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Power and politics


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Power and politics

  1. 1. Power and Political Behavior
  2. 2. Concept of PowerPower – the ability to influence another personInfluence – the process of affecting the thoughts, behavior, and feelings of another personAuthority – the right to influence another person
  3. 3. Concept of PowerZone of Indifference – the range in which attemptsto influence a person will be perceived as legitimateand will be acted on without a great deal of thought Zone of Indifference Managers strive to expand the zone of indifference Zone of Indifference
  4. 4. Sources of Organizational Power: InterpersonalReward Power – agent’s ability to control the rewards that the target wantsCoercive Power – agent’s ability to cause an unpleasant experience for a targetLegitimate Power – agent and target agree that agent has influential rights, based on position and mutual agreement
  5. 5. Sources of Organizational Power: InterpersonalReferent Power – based on interpersonal attractionExpert Power – agent has knowledge target needs
  6. 6. Which Power is Most Effective? Expert Power!• Strong relationship to performance & satisfaction• Transfers vital skills, abilities, and knowledge within the organization• Employees internalize what they observe & learn from managers they consider “experts”
  7. 7. Information PowerInformation Power – access to and control over important information• Formal/informal position in communication network• Interpreting information when passing it on (the spin)
  8. 8. Criteria for Using Power EthicallyDoes the behavior produce a goodoutcome for people both inside andoutside the organization?Does the behavior respect the rights of allparties?Does the behavior treat all partiesequitably and fairly?
  9. 9. Two Faces of Power Personal Power  used for personal gain Social Power  used to create motivation  used to accomplish group goals
  10. 10. Successful Power Users• Have high need for social power• Approach relationships with a communal orientation• Focus on needs and interests of others belief in the preference for authority work and system discipline belief in justice altruism
  11. 11. Sources of Organizational Power: Intergroup• Control of critical resources• Control of strategic contingencies – activities that other groups need to complete their tasks
  12. 12. Sources of Organizational Power: Intergroup• Ways groups hold power over other groups – Ability to cope with uncertainty – High degree of centrality - functionality central to organization’s success – Nonsubstitutability - group’s activities are indispensable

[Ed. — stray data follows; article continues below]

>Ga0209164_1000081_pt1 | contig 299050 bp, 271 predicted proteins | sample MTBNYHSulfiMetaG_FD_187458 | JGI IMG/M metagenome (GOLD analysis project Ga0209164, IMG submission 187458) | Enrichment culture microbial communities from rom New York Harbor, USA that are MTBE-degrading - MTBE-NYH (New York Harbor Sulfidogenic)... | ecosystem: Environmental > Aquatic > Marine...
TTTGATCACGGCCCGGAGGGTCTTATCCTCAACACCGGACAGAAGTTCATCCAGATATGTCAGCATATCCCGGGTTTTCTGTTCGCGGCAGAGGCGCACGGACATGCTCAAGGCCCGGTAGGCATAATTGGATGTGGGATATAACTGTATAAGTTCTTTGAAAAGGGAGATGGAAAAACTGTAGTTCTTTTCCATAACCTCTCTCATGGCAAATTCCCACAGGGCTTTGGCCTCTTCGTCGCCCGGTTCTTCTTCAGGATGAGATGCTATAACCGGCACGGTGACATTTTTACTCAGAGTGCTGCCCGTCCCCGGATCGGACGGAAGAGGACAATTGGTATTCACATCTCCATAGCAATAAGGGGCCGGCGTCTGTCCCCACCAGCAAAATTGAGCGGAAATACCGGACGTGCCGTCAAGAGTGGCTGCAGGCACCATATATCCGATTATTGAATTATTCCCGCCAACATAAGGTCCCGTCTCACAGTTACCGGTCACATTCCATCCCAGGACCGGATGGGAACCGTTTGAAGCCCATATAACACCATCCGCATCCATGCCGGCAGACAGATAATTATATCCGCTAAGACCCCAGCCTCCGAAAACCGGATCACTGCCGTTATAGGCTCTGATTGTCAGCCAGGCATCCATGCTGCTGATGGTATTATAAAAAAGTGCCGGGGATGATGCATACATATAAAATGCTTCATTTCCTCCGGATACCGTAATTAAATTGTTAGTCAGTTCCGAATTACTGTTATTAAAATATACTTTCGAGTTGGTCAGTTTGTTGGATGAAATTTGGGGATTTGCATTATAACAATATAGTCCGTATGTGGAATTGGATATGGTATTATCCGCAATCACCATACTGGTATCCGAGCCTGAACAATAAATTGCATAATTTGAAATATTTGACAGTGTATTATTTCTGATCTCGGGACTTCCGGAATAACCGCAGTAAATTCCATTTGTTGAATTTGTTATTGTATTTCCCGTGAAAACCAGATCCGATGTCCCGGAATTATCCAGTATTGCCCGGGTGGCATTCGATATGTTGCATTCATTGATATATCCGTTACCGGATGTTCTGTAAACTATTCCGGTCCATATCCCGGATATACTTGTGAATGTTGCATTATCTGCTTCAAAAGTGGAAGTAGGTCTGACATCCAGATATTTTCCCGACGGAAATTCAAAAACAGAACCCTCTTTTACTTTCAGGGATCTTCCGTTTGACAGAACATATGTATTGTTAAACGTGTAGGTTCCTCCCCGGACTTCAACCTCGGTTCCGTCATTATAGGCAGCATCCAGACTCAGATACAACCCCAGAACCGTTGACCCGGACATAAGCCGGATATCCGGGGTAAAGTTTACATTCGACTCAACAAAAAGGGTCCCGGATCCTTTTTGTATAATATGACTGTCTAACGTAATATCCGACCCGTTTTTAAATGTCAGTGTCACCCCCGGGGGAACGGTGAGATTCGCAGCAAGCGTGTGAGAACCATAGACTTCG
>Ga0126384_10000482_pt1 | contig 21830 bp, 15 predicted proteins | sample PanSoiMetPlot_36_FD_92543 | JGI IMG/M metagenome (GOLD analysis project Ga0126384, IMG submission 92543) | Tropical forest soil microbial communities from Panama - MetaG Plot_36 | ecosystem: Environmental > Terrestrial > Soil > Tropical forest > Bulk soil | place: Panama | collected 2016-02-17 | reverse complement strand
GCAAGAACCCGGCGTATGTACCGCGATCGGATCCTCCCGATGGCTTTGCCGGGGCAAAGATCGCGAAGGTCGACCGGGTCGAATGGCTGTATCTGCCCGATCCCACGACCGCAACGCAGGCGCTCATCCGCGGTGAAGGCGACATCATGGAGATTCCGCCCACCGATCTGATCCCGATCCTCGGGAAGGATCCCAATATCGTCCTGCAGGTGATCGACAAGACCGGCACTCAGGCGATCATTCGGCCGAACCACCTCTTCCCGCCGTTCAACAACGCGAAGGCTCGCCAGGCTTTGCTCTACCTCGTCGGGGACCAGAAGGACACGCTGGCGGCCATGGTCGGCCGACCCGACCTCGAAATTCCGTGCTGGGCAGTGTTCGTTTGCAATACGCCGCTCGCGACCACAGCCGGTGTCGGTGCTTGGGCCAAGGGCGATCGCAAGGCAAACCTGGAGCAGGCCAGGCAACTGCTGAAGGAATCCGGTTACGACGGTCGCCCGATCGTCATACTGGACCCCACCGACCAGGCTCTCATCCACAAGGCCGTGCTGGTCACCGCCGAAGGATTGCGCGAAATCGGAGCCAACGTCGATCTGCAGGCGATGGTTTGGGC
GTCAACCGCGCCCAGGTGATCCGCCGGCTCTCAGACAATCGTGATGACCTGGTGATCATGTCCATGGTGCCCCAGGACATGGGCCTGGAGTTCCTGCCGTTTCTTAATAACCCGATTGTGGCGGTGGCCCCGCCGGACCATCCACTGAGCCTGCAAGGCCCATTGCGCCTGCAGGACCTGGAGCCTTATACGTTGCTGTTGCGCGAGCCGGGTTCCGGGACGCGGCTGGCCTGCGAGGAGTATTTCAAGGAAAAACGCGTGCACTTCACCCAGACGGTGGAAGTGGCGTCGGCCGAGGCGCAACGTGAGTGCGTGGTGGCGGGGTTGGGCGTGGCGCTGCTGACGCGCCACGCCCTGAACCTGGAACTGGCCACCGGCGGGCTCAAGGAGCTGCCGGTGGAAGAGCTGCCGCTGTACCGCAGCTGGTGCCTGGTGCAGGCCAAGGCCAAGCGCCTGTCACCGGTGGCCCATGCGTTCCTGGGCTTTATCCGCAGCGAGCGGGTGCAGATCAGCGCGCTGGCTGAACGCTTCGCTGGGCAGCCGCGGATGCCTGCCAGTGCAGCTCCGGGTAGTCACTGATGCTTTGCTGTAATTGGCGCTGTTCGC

13. 13. Power Analysis: A Broader View Organizational PowerCoercive Power – influence through threatof punishment, fear, or intimidationUtilitarian Power – influence throughrewards and benefitsNormative Power – influence throughknowledge of belonging, doing the rightthing
  14. 14. Power Analysis: A Broader View Organizational MembershipAlienative Membership – members feelhostile, negative, do not want to be thereCalculative Membership – membersweigh benefits and limitations of belongingMoral Membership – members havepositive organizational feelings; will denyown needs
  15. 15. Kanter’s Symbols of Power• Intercede for someone in trouble• Obtain placements for favored employees• Exceed budget limitations• Procure above-average raises for employees• Place items on meeting agendas• Access to early information• Have top managers seek out their opinion
  16. 16. Kanter’s Symbols of PowerlessnessTop Executives Staff Professionals• budget cuts • resistance to change• punishing behaviors • turf protection• top-down communicationsManagers First-line Supervisors• assign external attribution - • overly close supervision blame others or environment • inflexible adherence to rules • do job rather than train Key to overcoming powerlessness: share power and delegate decision making
  17. 17. Korda’s Power SymbolsPower – there are more people who inconvenience themselves on your behalf than there are people on whose behalf you would inconvenience yourselfStatus – a person’s relative standing in a group based on prestige and deference
  18. 18. Korda’s Power Symbols Size of desk Rectangular table Locked file cabinet FurnishingsTime Access Who has access to you? To whom do you have access?
  19. 19. Political Behavior in OrganizationsOrganizational Politics – the use of power and influence in organizationsPolitical Behavior – actions not officially sanctioned by an organization that are taken to influence others in order to meet one’s personal goals